things people like/dislike in minix, as my OS resembles it somewhat
(same physical layout of the file-system (due to practical reasons)
among other things). I've currently ported bash(1.08) and gcc(1.40),and
things seem to work. This implies that I'll get something practical within a
few months, and I'd like to know what features most people would want. Any
suggestions are welcome, but I won't promise I'll implement them :-)
Linus (torvalds@kruuna.helsinki.fi)
PS. Yes - it's free of any minix code, and it has a multi-threaded fs.
It is NOT protable (uses 386 task switching etc), and it probably never
will support anything other than AT-harddisks, as that's
all I have :-(.


As it is apparent from the posting, Linus himself didn't believe that his creation was going to be big enough to change computing forever. Linux version 0.01 was released by mid September 1991, and was put on the net. Enthusiasm gathered around this new kid on the block, and codes were downloaded, tested, tweaked, and returned to Linus. 0.02 came on October 5th, along with this famous declaration from Linus:

From: torvalds@klaava.Helsinki.FI (Linus Benedict Torvalds)
Newsgroups: comp.os.minix
Subject: Free minix-like kernel sources for 386-AT
Message-ID: <1991Oct5.054106.4647@klaava.Helsinki.FI>
Date: 5 Oct 91 05:41:06 GMT
Organization: University of Helsinki
Do you pine for the nice days of minix-1.1, when men were men and wrote their own device drivers? Are you
without a nice project and just dying to cut your teeth on a OS you can try to modify for your
needs? Are you finding it frustrating when everything works on minix? No more all-nighters to get a nifty program
working? Then this post might be just for you :-)
As I mentioned a month(?) ago, I'm working on a free version of a minix-lookalike for AT-386 computers. It has
finally reached the stage where it's even usable (though may not be depending on
what you want), and I am willing to put out the sources for wider distribution. It is  just version 0.02 (+1 (very
small) patch already), but I've successfully run bash/gcc/gnu-make/gnu-sed/compress etc under it.
Sources for this pet project of mine can be found at nic.funet.fi ( in the directory /pub/OS/Linux.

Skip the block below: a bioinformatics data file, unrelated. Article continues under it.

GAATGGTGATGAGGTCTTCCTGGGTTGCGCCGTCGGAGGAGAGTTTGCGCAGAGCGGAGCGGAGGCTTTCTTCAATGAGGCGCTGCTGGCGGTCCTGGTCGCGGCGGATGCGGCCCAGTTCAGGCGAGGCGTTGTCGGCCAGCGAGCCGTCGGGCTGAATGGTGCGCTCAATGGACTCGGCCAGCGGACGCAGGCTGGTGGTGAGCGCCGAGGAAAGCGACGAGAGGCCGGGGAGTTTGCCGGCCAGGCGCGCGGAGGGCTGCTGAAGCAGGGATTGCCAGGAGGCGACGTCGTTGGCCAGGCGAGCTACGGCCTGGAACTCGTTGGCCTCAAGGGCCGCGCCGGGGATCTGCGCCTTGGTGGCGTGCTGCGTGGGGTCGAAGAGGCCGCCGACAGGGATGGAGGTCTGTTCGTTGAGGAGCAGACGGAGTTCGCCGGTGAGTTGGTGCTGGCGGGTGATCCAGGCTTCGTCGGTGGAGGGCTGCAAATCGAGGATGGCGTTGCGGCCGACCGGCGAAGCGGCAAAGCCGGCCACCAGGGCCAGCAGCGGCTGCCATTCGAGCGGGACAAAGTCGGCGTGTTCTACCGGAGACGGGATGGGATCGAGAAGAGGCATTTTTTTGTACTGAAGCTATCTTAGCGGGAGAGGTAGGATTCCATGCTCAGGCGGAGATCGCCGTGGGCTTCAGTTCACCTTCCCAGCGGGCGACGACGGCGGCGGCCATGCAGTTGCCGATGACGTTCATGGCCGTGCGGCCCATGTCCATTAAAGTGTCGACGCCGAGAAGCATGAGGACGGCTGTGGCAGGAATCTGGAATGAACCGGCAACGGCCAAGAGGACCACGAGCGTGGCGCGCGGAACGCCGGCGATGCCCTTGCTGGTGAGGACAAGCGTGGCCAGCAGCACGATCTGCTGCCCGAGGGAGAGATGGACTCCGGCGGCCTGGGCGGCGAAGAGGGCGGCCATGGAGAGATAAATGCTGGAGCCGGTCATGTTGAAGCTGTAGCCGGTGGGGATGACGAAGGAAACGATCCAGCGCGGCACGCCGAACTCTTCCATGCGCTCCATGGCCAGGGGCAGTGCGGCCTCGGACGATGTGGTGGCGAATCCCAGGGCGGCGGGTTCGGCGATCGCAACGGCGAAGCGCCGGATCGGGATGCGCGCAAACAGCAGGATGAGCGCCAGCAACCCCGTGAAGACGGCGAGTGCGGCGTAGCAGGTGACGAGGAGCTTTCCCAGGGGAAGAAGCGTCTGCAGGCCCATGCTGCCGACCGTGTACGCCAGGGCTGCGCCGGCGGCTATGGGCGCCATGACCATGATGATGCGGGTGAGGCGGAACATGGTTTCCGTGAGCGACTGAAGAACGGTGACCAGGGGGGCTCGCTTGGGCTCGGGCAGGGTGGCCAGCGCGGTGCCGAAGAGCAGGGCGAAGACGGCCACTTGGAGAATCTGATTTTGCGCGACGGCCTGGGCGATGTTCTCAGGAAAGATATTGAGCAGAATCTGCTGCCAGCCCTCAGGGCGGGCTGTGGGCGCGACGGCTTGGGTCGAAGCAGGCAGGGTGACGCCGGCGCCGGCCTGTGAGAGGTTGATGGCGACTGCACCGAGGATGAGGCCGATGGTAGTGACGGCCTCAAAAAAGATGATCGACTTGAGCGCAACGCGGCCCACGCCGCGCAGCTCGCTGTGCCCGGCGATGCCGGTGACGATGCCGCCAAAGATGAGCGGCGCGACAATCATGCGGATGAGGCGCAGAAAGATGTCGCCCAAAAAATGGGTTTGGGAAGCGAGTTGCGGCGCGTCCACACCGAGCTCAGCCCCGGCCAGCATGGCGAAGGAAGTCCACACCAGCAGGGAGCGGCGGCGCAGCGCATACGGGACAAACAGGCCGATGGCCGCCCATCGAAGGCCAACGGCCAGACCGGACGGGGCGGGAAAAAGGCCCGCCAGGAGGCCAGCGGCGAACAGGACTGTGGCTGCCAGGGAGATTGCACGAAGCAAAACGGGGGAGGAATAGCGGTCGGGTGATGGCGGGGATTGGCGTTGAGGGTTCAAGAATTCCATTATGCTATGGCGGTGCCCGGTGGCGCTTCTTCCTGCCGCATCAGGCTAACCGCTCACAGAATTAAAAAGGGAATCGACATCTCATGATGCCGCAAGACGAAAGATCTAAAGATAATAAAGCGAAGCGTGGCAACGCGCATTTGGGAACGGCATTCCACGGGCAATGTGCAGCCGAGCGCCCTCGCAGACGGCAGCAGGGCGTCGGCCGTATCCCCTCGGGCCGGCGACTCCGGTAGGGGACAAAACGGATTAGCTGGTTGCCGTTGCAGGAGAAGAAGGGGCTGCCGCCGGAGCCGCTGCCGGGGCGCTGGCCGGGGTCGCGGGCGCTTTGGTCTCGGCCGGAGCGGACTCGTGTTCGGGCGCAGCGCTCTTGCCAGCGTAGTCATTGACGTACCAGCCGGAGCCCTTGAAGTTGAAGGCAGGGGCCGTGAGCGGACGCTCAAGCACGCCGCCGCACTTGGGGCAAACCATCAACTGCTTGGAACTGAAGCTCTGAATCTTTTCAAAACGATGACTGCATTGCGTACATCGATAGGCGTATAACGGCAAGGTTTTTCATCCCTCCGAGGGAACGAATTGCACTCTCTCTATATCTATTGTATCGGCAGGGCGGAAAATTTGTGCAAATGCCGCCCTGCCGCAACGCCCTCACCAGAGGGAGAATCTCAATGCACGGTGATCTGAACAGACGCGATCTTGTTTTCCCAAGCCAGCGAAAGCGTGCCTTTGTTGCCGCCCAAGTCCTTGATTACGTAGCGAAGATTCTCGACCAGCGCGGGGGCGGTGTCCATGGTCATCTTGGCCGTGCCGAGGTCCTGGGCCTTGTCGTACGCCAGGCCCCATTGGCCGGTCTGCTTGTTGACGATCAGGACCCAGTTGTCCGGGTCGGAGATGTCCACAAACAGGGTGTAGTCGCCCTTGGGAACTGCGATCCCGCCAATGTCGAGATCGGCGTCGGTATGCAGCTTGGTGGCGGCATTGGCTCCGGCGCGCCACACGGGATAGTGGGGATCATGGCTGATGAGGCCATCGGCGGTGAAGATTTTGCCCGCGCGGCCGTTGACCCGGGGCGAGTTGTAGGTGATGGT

The directory also contains some README-file and a couple of binaries to work under linux
(bash, update and gcc, what more can you ask for :-). Full kernel source is provided, as no minix code has been
used. Library sources are only partially free, so that cannot be distributed currently. The system is able to compile
"as-is" and has been known to work. Heh. Sources to the binaries (bash and gcc) can be found at the
same place in /pub/gnu.

Linux version 0.03 came in a few weeks. By December came version 0.10. Still Linux was little more than in skeletal form. It had only support for AT hard disks, had no login ( booted directly to bash). version 0.11 was much better with support for multilingual keyboards, floppy disk drivers, support for VGA,EGA, Hercules etc. The version numbers went directly from 0.12 to 0.95 and 0.96 and so on. Soon the code went worldwide via ftp sites at Finland and elsewhere.

c. Confrontation & Development


Soon Linus faced some confrontation from none other than Andrew Tanenbaum, the great teacher who wrote MINIX. In a post to Linus, Tanenbaum commented:

" I still maintain the point that designing a monolithic kernel in 1991 is a fundamental error.  Be thankful you are not my
student.  You would not get a high grade for such a design :-)"
(Andrew Tanenbaum to Linus Torvalds)

Linus later admitted that it was the worst point of his development of Linux. Tanenbaum was certainly the famous professor, and anything he said certainly mattered. But he was wrong with Linux, for Linus was one stubborn guy who won't admit defeat.

Tanenbaum also remarked that : "Linux is obsolete".

Now was the turn for the new Linux generation. Backed by the strong Linux community, Linus gave a reply to Tanenbaum which seems to be most fitting:

Your job is being a professor and researcher: That's one hell of a good excuse for some of the brain-damages of minix.
(Linus Torvalds to Andrew Tanenbaum)